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Published on February 10th, 2016 | by Saurabh Mahapatra


Rent-A-Roof Solar Power Concept Expanding In India

February 10th, 2016 by  

Increasing competition in the utility-scale market and the Government’s thrust towards the promotion of rooftop solar power market is driving developers to implement new and innovative concepts to reduce costs and increase market share.

Solar power project developers in India are now looking to expand the rent-a-roof concept for developing solar power systems and sell electricity to large industrial and commercial consumers. According to media reports, a number of developers are scouting for potential customers who are looking to cheaper and consistent power supply.

Under the rent-a-roof concept, the project developers set up solar power systems atop roofs of industrial or commercial electricity consumers. In return, the developer signs a long-term power purchase agreement with the host. This long-term power purchase agreement provides the host with low-cost and consistent power supply over long periods, as much as 25 years.

The rent-a-roof concept is a win-win situation for the developers as well as the consumer hosts. Land cost represents the single largest expense in the development of a solar power project. Additionally, land acquisition remains a politically contentious issue in India.

A long-term power purchase agreement shields the consumer from escalating electricity tariffs, which are usually increased every year. The rooftop solar power system also promises consistent power supply, whenever the sun it out!

An increasing number of industrial and commercial consumers are looking to set up in-house solar power systems as the government has announced several incentives for the rooftop solar power market. The central government has asked all state governments to exempt renewable energy projects from a number of taxes and duties, including transmission and wheeling charges.

Gujarat has seen successful implementation of ‘rent-a-roof’ solar power program while other states, like Delhi, are looking to replicate this success.

India plans to set up 40 GW of rooftop solar power capacity by March 2022.

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About the Author

A young solar enthusiast from India keeping an eye on all regulatory, policy and market updates from one of the fastest emerging solar power markets in the world.

  • JamesWimberley

    Businesses in India do not IIRC assume that the grid will provide a reliable 24/7 supply, and are used to providing their own backup.

    I have read before about the land acquisition issue in India, and am puzzled. Is there some legal obstacle to signing 25-year land rental contracts? With appropriate design, solar farms are compatible with some farming uses, like raising poultry, or growing shade-tolerant vegetables like squashes. With wind, the farming carries on as before.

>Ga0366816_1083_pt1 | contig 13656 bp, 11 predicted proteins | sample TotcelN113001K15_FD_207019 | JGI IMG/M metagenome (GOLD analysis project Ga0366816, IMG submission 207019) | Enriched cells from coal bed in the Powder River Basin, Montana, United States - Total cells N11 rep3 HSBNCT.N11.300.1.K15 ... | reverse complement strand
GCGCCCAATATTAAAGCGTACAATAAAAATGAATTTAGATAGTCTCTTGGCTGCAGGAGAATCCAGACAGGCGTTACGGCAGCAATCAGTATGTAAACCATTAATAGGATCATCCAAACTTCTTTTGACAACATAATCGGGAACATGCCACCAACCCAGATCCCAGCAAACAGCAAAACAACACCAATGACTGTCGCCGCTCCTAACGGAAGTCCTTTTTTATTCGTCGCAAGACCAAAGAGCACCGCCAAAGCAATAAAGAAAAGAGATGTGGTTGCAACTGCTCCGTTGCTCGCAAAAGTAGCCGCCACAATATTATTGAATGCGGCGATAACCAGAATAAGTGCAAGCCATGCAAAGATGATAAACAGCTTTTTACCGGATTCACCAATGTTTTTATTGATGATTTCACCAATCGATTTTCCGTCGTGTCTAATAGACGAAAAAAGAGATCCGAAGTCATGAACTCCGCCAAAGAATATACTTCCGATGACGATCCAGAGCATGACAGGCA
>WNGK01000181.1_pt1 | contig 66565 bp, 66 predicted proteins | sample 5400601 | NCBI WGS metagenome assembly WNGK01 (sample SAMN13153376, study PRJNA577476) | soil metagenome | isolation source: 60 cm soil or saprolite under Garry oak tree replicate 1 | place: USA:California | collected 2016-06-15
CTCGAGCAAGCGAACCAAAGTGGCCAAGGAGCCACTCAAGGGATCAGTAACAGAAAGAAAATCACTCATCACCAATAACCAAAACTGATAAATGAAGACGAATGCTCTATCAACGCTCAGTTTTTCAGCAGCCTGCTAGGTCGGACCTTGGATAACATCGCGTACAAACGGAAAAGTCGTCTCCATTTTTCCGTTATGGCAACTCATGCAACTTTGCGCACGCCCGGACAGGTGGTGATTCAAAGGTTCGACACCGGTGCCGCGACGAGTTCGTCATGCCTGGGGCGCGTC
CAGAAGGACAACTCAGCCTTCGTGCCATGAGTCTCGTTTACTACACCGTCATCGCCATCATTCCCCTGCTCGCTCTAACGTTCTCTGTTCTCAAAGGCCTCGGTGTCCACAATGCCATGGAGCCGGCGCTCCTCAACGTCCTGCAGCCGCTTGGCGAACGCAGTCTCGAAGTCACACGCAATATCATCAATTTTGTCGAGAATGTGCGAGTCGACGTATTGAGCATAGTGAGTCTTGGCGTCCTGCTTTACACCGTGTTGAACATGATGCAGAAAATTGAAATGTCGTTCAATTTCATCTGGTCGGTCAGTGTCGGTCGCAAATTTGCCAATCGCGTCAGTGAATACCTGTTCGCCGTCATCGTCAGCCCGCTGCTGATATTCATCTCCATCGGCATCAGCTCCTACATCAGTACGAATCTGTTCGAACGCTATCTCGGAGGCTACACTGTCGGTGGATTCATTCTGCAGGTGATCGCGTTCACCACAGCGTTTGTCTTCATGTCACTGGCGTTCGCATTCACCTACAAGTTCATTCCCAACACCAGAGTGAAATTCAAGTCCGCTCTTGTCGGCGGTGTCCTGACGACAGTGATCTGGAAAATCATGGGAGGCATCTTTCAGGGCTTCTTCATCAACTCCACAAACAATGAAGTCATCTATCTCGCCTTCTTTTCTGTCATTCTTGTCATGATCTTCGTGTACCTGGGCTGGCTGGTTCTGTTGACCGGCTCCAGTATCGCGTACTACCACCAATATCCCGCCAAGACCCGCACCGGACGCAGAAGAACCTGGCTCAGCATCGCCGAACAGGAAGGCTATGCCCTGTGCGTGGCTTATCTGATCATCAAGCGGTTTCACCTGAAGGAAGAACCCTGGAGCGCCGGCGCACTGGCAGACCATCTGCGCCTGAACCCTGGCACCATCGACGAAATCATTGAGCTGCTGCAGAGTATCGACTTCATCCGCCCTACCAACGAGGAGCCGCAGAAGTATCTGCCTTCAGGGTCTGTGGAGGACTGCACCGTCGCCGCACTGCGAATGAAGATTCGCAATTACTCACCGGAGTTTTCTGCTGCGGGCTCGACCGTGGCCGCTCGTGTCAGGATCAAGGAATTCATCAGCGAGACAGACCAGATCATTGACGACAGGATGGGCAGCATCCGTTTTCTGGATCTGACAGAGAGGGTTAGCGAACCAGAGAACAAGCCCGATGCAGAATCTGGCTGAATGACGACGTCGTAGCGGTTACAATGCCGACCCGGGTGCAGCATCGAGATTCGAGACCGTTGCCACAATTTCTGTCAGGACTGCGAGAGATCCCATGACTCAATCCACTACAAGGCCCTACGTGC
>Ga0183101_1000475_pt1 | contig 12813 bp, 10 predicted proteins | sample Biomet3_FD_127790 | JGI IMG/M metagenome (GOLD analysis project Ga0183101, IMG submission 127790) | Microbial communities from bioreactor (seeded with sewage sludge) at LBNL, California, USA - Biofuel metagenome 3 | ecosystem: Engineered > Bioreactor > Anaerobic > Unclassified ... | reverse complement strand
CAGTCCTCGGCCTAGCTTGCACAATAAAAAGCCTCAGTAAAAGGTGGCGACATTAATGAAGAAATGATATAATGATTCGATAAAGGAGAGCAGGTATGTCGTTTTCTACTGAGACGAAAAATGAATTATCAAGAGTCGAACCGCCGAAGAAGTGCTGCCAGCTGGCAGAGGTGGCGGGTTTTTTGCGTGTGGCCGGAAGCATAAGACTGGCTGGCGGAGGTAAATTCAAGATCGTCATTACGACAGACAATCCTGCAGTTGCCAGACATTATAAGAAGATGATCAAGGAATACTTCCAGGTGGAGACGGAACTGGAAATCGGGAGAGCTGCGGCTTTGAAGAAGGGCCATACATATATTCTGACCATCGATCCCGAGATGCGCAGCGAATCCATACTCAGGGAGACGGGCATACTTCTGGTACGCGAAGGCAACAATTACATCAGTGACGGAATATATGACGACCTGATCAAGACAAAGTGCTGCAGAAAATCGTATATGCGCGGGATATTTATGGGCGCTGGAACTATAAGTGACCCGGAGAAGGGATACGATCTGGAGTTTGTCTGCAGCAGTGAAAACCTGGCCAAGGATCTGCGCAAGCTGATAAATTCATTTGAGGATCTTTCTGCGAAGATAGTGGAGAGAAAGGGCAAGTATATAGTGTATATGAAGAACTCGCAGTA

• Aditya

      Some states are power surplus and have access to 24/7 electricity like Gujarat, Chhatisgarh etc. A lot of states however do not and rely on the power surplus states to sell them power.
      The situation was a lot worse a decade ago though. As per some estimates, there is 70 GW of generators in operation today as back up power. Let that sink in… 70 GW!

      Anyway, India is a large country with an even larger number of people. So land is still at a premium. Farmers are typically not highly educated and in large parts of the country have this attachment to their ancestral land. In such cases, farmers can be a real pain to negotiate with. Land laws in particular favour them and they get a lot of political mileage and bargaining power if the government or in this case power sector attempts to acquire land at twice or thrice the value of the land.
      Renting land from farmers is not an option. Farmers can cancel contracts whenever they want and create a fuss (political mileage etc) to ensure the matter is stuck in courts for months or years even if there is a valid contract. No developer wants the risk of this headache and potentially huge losses. Just buy the land and get it over with.

  • Oscar Martín

    I suppose that from “rent” implies pay in money form.

    Perhaps it is even better to share the “risk” of not been payed by the utilities. Instead, they could share a different model. The people that put the roof, gains free access to a part of the electricity, and the other part only risks to not be payed the other part by the utilities.
    But even if the utility don’t pay, the owner of the roof can pay if he comsume MORE than its part. The result should be a important discount, because he could discount his “free” part of the agreement.
    And if they could sell the electricity, even the owner of the roof
    could sell its electricity part too if he wants money instead

    Because paying by root use the PV supplier assume all the risk. The risk of pay the panels, pay for rent the space, and does’t receive NOTHING. It my proposition, the risks are lowered.

  • Sreehari Variar

    Great news. Countries like India have great opportunity at hand to skip building additional thermal plants in favor of the renewables. So much less stranded assets to deal with in future.

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